This is TALK OF THE NATION. I'm Neal Conan in Washington. From the Harlem Renaissance to black power, Langston Hughes spoke to the life of African-Americans. The neglected son of a famous abolitionist family, he immersed himself in books. Eighteen years old and just out of high school, he saw sunset on the muddy Mississippi from a train and wrote the poem that introduced the world to Langston Hughes, "The Negro Speaks of Rivers."
After a few more days of escalating hoopla, the Super Bowl between the New York Giants and the New England Patriots kicks off on Sunday evening, but whether you've got a small financial interest in the game or if you're just waiting for the ads, there are stories on the field in Indianapolis - the Brady legacy, salsa dancer Victor Cruz, hometown boy Mathias Kiwanuka, and of course the medical epic of the high-ankle sprain. What story will you follow in Super Bowl XLVI?
This is TALK OF THE NATION. I'm Neal Conan in Washington. The good news, even in the recession, came from American manufacturing. Output is up one-third over the past decade. But over just about that same period of time, six million manufacturing jobs disappeared. About as many people work in manufacturing now as did at the end of the Depression, though our population has more than doubled.
Syria's protest generation is obsessed with images.
Thousands of videos have been posted on YouTube during the 10-month revolt against President Bashar Assad's regime, even as regime snipers take deadly aim at the photographers.
The smugglers who carry critical medical supplies to underground clinics in protest cities also smuggle in cameras hidden in baseball caps and pocket pens. The obsession comes from the conviction that documenting the brutality will stop it — this time.
In a sign that the economic sanctions imposed by the U.S. and those announced by the European Union are squeezing Iran, the chief of Iran's judiciary warned that major currency speculators could face the death penalty.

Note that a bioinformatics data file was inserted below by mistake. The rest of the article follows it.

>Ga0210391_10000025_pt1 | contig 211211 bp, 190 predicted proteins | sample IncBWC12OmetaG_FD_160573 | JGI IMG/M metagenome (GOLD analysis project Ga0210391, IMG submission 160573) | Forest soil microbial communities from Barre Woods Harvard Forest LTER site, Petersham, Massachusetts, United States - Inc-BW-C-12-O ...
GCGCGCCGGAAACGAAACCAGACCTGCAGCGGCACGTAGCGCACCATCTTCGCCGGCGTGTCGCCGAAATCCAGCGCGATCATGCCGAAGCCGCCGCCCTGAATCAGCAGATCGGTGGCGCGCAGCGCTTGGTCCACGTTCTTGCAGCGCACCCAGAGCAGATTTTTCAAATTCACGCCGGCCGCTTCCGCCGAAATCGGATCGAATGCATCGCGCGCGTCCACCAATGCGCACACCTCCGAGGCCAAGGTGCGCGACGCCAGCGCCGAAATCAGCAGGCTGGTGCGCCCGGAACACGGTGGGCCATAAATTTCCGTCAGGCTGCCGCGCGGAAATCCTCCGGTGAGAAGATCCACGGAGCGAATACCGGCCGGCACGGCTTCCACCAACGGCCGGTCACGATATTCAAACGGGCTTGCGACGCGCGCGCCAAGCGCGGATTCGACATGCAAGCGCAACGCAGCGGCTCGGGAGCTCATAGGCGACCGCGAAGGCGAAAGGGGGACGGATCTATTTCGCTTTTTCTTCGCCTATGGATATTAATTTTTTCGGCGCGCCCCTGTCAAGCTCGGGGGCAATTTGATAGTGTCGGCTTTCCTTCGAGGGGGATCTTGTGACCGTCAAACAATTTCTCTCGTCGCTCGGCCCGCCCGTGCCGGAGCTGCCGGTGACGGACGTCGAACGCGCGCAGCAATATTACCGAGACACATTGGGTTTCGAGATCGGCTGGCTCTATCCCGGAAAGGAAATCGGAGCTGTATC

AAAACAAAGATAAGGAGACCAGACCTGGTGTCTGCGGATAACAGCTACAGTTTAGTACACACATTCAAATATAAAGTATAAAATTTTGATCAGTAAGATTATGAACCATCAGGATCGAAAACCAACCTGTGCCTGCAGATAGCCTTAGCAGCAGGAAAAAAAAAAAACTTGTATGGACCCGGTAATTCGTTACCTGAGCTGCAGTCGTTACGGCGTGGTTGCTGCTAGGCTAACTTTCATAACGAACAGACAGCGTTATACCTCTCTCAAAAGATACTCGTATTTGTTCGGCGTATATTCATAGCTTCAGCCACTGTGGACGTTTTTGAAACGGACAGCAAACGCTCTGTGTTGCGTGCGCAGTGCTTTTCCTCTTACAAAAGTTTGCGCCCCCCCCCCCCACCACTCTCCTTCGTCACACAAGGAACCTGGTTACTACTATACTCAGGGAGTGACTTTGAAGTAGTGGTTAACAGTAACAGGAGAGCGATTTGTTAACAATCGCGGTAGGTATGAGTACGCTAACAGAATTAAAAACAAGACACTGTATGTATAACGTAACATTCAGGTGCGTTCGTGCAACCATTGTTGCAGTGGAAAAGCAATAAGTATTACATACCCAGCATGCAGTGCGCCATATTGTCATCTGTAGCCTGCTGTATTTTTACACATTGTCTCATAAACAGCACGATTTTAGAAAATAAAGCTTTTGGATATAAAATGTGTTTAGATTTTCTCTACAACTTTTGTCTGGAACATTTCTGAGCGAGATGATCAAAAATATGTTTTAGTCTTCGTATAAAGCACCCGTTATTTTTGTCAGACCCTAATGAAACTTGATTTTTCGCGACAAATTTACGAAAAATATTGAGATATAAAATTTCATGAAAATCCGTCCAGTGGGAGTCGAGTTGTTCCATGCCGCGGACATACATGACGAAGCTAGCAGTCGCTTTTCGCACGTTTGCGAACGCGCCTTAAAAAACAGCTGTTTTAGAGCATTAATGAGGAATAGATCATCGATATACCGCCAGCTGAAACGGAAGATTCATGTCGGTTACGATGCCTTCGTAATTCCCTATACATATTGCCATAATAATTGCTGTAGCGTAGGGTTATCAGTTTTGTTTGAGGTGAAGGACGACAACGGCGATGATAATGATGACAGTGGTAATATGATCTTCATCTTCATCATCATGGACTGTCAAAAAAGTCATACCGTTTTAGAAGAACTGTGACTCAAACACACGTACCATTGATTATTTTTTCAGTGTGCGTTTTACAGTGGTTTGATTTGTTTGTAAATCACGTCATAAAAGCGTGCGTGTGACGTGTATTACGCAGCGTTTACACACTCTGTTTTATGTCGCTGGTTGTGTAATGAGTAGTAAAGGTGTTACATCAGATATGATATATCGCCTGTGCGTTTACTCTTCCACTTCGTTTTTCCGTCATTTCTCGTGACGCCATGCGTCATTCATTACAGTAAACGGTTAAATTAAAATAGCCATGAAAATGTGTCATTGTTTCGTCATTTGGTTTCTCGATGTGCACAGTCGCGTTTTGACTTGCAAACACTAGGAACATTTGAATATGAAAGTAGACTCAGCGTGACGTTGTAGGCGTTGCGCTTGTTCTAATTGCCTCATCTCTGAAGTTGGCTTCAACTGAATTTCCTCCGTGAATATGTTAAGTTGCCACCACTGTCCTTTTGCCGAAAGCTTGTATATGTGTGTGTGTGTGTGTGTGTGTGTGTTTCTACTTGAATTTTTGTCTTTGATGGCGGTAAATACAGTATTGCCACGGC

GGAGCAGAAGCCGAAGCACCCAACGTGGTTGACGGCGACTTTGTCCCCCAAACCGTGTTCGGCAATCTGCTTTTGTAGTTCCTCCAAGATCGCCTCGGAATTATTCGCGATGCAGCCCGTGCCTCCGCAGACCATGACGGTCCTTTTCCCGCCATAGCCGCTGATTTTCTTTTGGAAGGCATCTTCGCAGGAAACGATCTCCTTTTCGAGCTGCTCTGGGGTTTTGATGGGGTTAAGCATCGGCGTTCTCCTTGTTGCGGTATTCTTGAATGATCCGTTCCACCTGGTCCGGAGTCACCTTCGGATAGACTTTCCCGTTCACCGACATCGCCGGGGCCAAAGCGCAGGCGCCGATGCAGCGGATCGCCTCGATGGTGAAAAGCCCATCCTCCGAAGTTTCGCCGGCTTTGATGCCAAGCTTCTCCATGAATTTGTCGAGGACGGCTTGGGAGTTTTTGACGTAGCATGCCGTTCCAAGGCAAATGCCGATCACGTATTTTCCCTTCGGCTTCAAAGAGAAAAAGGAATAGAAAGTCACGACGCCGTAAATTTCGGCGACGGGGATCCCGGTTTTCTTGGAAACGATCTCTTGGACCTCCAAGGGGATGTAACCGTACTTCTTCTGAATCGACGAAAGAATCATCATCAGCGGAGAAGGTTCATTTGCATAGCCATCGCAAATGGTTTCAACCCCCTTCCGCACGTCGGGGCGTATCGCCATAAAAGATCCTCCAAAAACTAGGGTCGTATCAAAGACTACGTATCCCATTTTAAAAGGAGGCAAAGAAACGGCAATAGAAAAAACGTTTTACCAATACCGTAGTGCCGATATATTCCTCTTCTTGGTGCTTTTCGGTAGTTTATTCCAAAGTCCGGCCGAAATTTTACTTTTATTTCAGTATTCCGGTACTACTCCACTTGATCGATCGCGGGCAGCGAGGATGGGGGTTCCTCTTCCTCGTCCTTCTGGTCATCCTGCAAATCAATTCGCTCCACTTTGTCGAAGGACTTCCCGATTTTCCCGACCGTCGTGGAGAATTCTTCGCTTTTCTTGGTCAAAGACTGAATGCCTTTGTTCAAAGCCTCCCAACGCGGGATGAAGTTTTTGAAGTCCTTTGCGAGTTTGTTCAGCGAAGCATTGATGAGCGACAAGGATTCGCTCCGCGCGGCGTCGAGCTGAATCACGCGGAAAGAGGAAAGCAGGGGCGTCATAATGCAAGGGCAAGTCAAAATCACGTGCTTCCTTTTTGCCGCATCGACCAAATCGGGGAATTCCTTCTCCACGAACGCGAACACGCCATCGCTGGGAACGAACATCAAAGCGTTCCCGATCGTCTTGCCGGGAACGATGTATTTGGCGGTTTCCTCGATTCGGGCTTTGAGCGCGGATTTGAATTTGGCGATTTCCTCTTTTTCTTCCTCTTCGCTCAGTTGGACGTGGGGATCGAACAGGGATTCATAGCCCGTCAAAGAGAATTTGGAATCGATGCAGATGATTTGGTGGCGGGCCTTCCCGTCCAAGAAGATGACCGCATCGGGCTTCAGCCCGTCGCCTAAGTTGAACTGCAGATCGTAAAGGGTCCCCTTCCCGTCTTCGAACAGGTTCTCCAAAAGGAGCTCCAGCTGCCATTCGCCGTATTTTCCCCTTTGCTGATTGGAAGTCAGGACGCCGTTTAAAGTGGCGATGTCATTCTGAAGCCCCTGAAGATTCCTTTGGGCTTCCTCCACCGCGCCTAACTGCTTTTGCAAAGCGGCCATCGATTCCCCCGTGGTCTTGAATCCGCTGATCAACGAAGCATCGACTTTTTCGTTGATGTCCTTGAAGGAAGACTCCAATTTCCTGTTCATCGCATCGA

The AP quotes Ayatollah Sadegh Amoli Larijani as saying that "depending on the importance of their crimes, some of the economic corrupted can face execution."
Three years ago, venture capitalists were pouring billions of dollars into technologies like solar power, wind power, biofuels and fuel cells. The federal government followed, directing some $44.5 billion into clean technology from late 2009 to late 2011 through loans, subsidies and tax incentives.
But now the clean-tech industry is facing leaner times, in part because of cheaper natural gas prices, the effects of the financial crisis and China's growing solar industry.
We'd like to end the program today with a feature we call In Your Ear. That's where we ask some of our guests to tell us about the music that keeps them going.
Today, we get the personal playlist of Oscar-nominated actress Viola Davis. She joined us back in the summer to talk about her role in the film "The Help." Davis has already won top actress honors at the Screen Actors Guild Awards for that performance. Now we'll hear about the musical performers who inspire her.
Legendary entertainer RuPaul has been famous for 20 years for his drag persona — sky-high wigs, even higher heels and glamorous dresses.
But even though he's known for his over-the-top outfits, RuPaul says that everyone is performing in drag, one way or another.
"I've had talk show hosts ask me, so why are you wearing women's clothes? And they, of course, are dressed in slacks, a blazer, and you know, a button-down shirt. And people don't get it. The truth is we're all doing it," he tells Tell Me More's Michel Martin.